The Plate Method
The New Year has arrived and with that brings hope of new beginnings for many people. This can be the great time to start a healthy eating program that you can follow, not only for the New Year, but for a lifetime. A healthy eating plan is very important for everyone, but it is especially important for a person with diabetes because food can directly impact blood glucose levels and blood cholesterol levels. Many people with diabetes have never seen a Registered Dietitian (RD) and they are very confused about what they should be eating. Below are some healthy eating methods to help you get started, but if you've never seen a RD before, preferably also a Certified Diabetes Educator (CDE), make an appointment with one today. Find more information about finding a dietitian here.
Using the Plate Method
This is one of the most basic methods to begin with when attempting to eat healthfully with diabetes. Basically, think of your plate divided into 3 sections. Fill half of your plate with low-carbohydrate vegetables, such as, broccoli, green beans, cabbage, zucchini, or cauliflower; fill ¼ of your plate with lean protein such as baked chicken, fish,, or pork and fill the remaining ¼ of your plate with a healthy carbohydrate such as brown rice, sweet potato, or whole-wheat bread. You can also add one serving of fruit (1 small piece of fruit or 1 cup fresh fruit) and 1 cup skim milk or 8 ounces light yogurt. The picture below displays the plate method.
Note: If you have a personalized meal plan, the number of servings you choose per meal may be different.
Click here to download a .pdf version of the Plate Method, courtesy of Prescription Solutions. Prescription Solutions is an affiliate of United HealthCare Insurance Company. 03/09.
Basic Carbohydrate Counting
Carbohydrates are the foods that break down into glucose (sugar) and have the greatest effect on raising blood glucose. You do not have to eliminate carbohydrates (carbs) from your diet, but rather be consistent with your carbohydrate intake and avoid eating excessive amounts of carbs. Learning how to track your carbohydrates can be very helpful and it's often called "carb counting." Carb containing foods are starches, such as bread and rice; fruit and fruit juice; and milk, yogurt, and sweet foods. Your recommended carbohydrate intake varies depending on your height, weight, age, and activity level. Many women and men can eat between 2-4 Carbohydrate Choices at each meal and 1 Carbohydrate Choice per snack. See chart below for portion sizes for 1 Carbohydrate Choice. A Registered Dietitian can tell you exactly how many carbohydrates to eat at meals and snacks along with teaching you how to read Food Labels. Reading food labels is very important when carb counting; check labels for grams of Total Carbohydrate per serving of food. One Carbohydrate Choice contains 15 grams Total Carbohydrate. This means if a food contains 30 grams of total carbohydrate per cup, this is about 2 Carbohydrate Choices.
One Carbohydrate Choice = 15 grams Total Carbohydrate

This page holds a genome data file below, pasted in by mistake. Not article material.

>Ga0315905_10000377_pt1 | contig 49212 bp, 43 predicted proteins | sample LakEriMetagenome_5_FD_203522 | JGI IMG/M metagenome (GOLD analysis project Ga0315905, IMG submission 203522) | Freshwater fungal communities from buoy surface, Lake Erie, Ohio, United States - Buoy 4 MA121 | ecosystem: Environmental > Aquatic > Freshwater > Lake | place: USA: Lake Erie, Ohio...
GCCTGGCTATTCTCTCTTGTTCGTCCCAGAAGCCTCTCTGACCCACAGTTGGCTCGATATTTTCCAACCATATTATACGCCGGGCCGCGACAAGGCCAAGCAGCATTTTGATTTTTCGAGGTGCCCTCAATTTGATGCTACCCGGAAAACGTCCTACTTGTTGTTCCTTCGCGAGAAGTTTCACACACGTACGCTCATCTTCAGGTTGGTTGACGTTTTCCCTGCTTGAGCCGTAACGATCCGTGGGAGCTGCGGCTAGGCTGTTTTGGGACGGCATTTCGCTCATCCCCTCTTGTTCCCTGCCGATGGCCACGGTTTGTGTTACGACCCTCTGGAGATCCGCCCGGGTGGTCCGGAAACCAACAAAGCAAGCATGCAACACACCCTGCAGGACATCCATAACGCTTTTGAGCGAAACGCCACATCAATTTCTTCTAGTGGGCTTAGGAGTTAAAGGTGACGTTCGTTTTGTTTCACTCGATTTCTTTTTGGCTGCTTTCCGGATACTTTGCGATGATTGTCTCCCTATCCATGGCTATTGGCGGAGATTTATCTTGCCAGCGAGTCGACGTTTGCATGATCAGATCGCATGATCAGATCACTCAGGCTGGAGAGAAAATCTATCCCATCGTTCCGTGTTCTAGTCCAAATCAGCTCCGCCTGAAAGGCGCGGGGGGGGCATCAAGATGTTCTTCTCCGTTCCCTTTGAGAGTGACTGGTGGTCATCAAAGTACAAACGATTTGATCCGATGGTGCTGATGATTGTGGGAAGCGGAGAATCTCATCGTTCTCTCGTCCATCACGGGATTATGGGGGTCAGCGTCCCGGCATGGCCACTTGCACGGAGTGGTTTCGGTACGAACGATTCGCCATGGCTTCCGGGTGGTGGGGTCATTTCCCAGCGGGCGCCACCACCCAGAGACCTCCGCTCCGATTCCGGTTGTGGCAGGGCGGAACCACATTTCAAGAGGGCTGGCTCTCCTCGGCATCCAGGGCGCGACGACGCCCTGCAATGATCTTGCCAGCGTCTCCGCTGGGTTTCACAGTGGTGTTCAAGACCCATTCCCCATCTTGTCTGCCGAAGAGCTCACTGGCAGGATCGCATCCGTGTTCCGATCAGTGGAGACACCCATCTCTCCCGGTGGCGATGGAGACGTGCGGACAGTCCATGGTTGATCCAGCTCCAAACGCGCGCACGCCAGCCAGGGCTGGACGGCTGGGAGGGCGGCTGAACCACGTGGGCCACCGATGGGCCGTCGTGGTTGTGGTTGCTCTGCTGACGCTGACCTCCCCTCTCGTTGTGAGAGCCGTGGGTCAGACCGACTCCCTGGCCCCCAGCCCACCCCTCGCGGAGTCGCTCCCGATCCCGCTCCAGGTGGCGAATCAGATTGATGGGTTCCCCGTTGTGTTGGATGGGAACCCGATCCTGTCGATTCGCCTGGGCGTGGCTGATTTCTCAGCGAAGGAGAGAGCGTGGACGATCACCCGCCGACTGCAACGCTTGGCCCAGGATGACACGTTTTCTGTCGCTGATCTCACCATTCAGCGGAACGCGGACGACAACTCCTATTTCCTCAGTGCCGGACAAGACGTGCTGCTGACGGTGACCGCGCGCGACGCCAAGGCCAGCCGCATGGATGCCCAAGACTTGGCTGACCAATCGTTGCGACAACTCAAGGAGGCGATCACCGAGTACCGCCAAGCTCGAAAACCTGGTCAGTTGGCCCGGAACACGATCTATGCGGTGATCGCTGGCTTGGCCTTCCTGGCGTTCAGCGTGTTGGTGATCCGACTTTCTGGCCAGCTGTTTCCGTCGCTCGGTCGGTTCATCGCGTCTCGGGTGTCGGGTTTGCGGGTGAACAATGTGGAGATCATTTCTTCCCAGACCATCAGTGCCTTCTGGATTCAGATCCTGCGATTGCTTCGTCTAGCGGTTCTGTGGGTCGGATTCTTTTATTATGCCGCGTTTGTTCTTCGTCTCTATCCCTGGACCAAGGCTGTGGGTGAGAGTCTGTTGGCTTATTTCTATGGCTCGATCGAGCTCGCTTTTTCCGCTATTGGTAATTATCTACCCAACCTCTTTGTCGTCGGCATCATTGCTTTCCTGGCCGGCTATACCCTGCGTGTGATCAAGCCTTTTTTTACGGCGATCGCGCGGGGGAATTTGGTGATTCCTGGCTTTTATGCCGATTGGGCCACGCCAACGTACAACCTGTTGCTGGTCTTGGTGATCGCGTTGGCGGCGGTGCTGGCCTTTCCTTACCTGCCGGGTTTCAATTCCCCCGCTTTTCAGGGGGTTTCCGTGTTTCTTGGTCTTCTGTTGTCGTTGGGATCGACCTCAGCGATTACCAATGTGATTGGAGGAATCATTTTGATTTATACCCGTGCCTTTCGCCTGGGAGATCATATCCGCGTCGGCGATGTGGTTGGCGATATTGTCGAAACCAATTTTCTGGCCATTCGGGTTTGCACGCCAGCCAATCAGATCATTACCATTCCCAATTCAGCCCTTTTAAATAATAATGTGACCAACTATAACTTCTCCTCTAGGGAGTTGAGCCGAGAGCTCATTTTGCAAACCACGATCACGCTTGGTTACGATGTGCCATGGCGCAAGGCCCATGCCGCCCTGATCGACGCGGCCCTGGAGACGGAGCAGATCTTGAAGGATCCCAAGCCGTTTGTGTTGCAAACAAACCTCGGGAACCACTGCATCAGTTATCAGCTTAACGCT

One Carbohydrate Choice equals:
1 slice bread ½ cup canned fruit in light syrup
1/3 cup pasta 1 cup skim or 1% milk
1/2 cup peas or corn 4-5 crackers
1/2 cup cooked cereal 15 pretzels
1/2 hamburger bun ½ English muffin
½ small bagel ½ small potato
1/3 cup rice ½ cup mashed potatoes
1 piece small fruit ½ cup sweet potatoes
1/2 banana 3 cups light popcorn
1 cup berries or melon ¾ cup unsweetened cereal
15 grapes or cherries ½ cup sugar-free pudding
Protein (meats, fish, poultry, cheese) and fats (oil, margarine, mayonnaise, nuts, salad dressings) are not carbohydrates, therefore they have minimal effect on blood glucose levels. Always try to choose lean protein choices such as chicken breast, fish, lean beef and pork, and reduced-fat cheese. Try to use reduced-fat and light fat products, such as, light mayonnaise and light salad dressing.
Free foods contain less than 5 grams of total carbohydrate per serving and have a minimal effect on blood sugar levels. Free foods include: diet pop, coffee, tea, sugar-free Jell-o, and calorie-free flavored waters. The following foods are free up to 3 servings per day (spread throughout the day): 2 tsp. low-sugar jelly, 1 Tbsp, ketchup, 2 Tbsp. mustard, ¼ cup salsa, 2 Tbsp. sugar-free syrup, 1 sugar-free Popsicle stick.
Try one of these eating methods today and you'll see how easy healthy eating can be. Here is a great comfort food – Ham and Bean Soup – for one of those frigid January days. Don't forget to check out the carbohydrate amount too.
Ham and White Bean Soup
Makes: 6 servings
Serving Size: 1cup
1 medium onion, finely diced
½ cup cooked ham, chopped
2 14.5-ounce cans fat-free, reduced-sodium chicken broth
2 16-ounce cans Great Northern beans, rinsed and drained
½ teaspoon ground black pepper
1 bay leaf
1. Spray a large soup pot with cooking spray. Add onion and saut with chopped ham 2 minutes over medium-high heat. Add all remaining ingredients and bring to a boil.
2. Reduce heat and simmer 15 minutes. Remove bay leaf before serving
Nutrition Information: Calories 151, Total Fat 1g, Saturated Fat 0g, Cholesterol 7mg, Sodium 653mg, Total Carbohydrate 23g, Dietary Fiber 7g, Protein 13g
Copyright © American Diabetes Association from Healthy Calendar Diabetic Cooking. Reprinted with permission from The American Diabetes Association. To order this book, please call 1-800-232-6733 or order online at http://store.diabetes.org/.
NOTE: The information is not intended to be a replacement or substitute for consultation with a qualified medical professional or for professional medical advice related to diabetes or another medical condition. Please contact your physician or medical professional with any questions and concerns about your medical condition.
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